I think it’s easy for people to gloss over scientists on social media and their role there but it makes a lot of sense for scientists to be there. Who knows that science better than the scientists themselves, right? … And with social media, you’re reaching a whole different audience, the younger generation for the most part. And if you want to inspire them to care about something or even perhaps pursue it themselves in the future, it’s a great way to reach their ears. But it is of course a challenge because nowhere are scientists taught, at least not in normal grad or even undergrad programs, to be able to translate their research to a more general audience, especially with things like 140 character limits.
How do you juggle all this?
So I’m a fan of multi-tasking, and most of the stuff I do for the ISGP is at night back at home, if I’m editing a paper or writing a script it’ll be at home or on the weekends. If I am doing live tweeting on a release day, I find that when I’m running an electrolysis, or taking GC samples, that’s a really good time to do some live tweeting because it’s hard to do productive things in those little spurts of time.
Are you hoping to transition into a career in science policy?
That’s the current plan, I’m in the camp that thinks that there are not enough scientists in the policy sphere, and the only way to change that is to start encouraging scientists to take that route. I’ve always had the perspective that applications based science has been attractive to me, seeing the application directly and making decision on things like alternative energy or vaccine development. Those are all things that scientists obviously have the clearest scientific grasp on so how can you expect people who don’t have that grasp on science to make rational decisions? You can’t, I think it’s impossible. I’m interested in everything, but if I had to pick one area I’d pick alternative energy, which is why I do CO2 reduction in Andy’s lab. I’d like to be considered an expert on the floor of alternative energy and be able to go to the DOE or whoever and be a science advisor.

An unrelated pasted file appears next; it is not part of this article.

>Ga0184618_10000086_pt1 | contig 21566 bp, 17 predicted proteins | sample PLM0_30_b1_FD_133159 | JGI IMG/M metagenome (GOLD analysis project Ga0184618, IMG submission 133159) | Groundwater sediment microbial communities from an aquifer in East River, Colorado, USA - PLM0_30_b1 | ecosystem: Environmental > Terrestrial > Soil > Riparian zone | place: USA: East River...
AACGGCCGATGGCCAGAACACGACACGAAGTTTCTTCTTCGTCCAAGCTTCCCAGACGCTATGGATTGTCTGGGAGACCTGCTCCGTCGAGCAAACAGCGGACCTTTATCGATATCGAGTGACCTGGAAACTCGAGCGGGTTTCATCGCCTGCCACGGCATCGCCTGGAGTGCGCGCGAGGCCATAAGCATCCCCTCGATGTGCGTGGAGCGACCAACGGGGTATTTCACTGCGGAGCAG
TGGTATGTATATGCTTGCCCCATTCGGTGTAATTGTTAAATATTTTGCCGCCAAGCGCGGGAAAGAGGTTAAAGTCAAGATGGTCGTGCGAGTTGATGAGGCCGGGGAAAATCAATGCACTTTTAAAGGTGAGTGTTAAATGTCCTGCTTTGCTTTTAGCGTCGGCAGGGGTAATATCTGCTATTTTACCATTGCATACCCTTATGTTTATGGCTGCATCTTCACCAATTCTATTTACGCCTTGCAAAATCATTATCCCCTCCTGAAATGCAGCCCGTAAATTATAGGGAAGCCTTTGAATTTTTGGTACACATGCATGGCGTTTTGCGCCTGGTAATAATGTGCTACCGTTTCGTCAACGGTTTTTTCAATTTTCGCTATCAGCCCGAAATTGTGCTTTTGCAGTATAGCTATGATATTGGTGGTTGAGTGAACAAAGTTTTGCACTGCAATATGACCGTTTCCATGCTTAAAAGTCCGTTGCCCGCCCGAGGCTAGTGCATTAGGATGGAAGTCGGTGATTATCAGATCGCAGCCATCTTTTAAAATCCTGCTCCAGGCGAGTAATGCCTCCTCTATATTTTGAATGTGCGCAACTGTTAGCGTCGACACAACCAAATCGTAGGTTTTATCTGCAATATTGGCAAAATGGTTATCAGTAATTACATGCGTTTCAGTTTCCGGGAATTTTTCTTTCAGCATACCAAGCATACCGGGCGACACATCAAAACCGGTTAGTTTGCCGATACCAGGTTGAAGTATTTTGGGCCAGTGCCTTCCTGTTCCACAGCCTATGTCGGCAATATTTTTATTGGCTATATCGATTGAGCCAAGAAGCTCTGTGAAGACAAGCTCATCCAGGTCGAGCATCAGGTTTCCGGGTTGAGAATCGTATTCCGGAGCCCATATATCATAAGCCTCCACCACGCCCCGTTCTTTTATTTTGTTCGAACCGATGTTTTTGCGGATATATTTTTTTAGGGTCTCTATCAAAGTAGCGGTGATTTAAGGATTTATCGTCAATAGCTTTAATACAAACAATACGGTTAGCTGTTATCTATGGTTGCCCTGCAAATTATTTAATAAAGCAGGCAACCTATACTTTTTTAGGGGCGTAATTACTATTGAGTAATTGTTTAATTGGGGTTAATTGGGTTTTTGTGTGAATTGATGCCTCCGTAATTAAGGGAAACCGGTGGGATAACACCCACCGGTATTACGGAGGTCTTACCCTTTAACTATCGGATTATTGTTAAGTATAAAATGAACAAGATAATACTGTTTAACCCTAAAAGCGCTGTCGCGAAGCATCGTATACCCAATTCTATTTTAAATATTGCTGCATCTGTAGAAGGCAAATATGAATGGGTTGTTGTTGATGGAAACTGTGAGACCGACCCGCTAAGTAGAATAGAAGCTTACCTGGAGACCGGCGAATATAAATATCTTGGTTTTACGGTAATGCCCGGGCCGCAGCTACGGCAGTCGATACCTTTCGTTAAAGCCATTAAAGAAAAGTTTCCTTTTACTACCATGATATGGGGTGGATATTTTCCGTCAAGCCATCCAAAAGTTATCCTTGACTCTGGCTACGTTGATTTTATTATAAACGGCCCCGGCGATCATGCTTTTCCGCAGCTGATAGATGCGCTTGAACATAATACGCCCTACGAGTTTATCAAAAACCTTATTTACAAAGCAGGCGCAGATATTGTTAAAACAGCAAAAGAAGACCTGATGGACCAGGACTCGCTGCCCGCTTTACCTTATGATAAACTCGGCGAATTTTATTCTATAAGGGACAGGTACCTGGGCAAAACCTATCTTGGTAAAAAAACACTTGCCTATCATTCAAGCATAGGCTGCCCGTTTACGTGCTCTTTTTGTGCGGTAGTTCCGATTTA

What are you working on in the Bocarsly lab?
Right now, I am working on transforming CO2 into alternative products, ideally products that we can use as fuel sources. Specifically the catalyst system that I’m working on at the moment, bimetallic alloys, involves taking two metals, putting them together and seeing if they can perform this CO2 transformation. It sounds kind of simple, but as scientists would know and non-scientists may not, CO2 is a very strong molecule thermodynamically, so breaking that molecule and turning it into something else is hard to do; it takes a lot of energy. So I perform these reactions electrochemically, using our favorite tool in the Bocarsly lab, the potentiostat, which essentially applies an electrical potential and lets chemistry happen.
Anything you’d like to add?
I would just encourage people to check [the podcast] out. I think it’s a very accessible and digestible version of scientific issues that impact everyone. Even in chemistry you might hear about DIY biology or infectious diseases and think, ‘I don’t really care about that; I’m a chemist,’ but you’re also a person, and as a person these are issues that should matter to you, like food security. As a scientist, I’m trying to better society so I should probably understand the issues facing society to do that.
I wish I knew that [the science communication/science policy route] existed when I was in high school. I feel lucky that this fell into my lap, and I’m the kind of person that takes an opportunity and runs with it. Not everyone is that lucky to have opportunities fall into their lap. I think we may be at a time where that stigma of being a PhD scientist who leaves academia may be breaking down a little, and in history these very important areas of science have been neglected. I’m also of the camp that tenure decisions should include some sort of science communication or at least engagement aspect. You should get some kind of credit for blogging or doing different kinds of outreach. And my eyes were opened to all of this through the ISGP and its programs. I’ve learned so much from working with them.